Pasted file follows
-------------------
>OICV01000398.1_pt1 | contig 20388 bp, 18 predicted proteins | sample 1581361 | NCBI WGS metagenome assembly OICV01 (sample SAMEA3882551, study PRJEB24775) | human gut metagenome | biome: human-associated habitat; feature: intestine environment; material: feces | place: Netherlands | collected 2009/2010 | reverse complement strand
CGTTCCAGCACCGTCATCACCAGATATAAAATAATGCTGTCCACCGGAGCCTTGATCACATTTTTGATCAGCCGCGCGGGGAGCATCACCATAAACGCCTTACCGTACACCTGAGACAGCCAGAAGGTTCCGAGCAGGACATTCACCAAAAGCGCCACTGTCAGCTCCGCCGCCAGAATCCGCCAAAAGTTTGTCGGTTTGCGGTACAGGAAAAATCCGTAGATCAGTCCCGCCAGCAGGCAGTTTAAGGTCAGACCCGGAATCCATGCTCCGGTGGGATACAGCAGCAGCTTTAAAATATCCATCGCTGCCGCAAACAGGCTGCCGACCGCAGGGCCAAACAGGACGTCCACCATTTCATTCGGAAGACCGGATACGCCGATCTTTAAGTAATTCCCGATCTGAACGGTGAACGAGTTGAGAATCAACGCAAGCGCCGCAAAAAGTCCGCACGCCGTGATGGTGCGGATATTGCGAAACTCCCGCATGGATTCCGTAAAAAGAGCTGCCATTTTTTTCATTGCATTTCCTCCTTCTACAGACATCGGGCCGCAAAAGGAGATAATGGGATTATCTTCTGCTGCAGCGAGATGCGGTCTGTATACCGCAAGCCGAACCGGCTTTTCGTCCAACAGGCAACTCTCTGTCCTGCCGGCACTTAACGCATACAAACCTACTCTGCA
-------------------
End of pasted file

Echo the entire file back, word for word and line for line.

>OICV01000398.1_pt1 | contig 20388 bp, 18 predicted proteins | sample 1581361 | NCBI WGS metagenome assembly OICV01 (sample SAMEA3882551, study PRJEB24775) | human gut metagenome | biome: human-associated habitat; feature: intestine environment; material: feces | place: Netherlands | collected 2009/2010 | reverse complement strand
CGTTCCAGCACCGTCATCACCAGATATAAAATAATGCTGTCCACCGGAGCCTTGATCACATTTTTGATCAGCCGCGCGGGGAGCATCACCATAAACGCCTTACCGTACACCTGAGACAGCCAGAAGGTTCCGAGCAGGACATTCACCAAAAGCGCCACTGTCAGCTCCGCCGCCAGAATCCGCCAAAAGTTTGTCGGTTTGCGGTACAGGAAAAATCCGTAGATCAGTCCCGCCAGCAGGCAGTTTAAGGTCAGACCCGGAATCCATGCTCCGGTGGGATACAGCAGCAGCTTTAAAATATCCATCGCTGCCGCAAACAGGCTGCCGACCGCAGGGCCAAACAGGACGTCCACCATTTCATTCGGAAGACCGGATACGCCGATCTTTAAGTAATTCCCGATCTGAACGGTGAACGAGTTGAGAATCAACGCAAGCGCCGCAAAAAGTCCGCACGCCGTGATGGTGCGGATATTGCGAAACTCCCGCATGGATTCCGTAAAAAGAGCTGCCATTTTTTTCATTGCATTTCCTCCTTCTACAGACATCGGGCCGCAAAAGGAGATAATGGGATTATCTTCTGCTGCAGCGAGATGCGGTCTGTATACCGCAAGCCGAACCGGCTTTTCGTCCAACAGGCAACTCTCTGTCCTGCCGGCACTTAACGCATACAAACCTACTCTGCA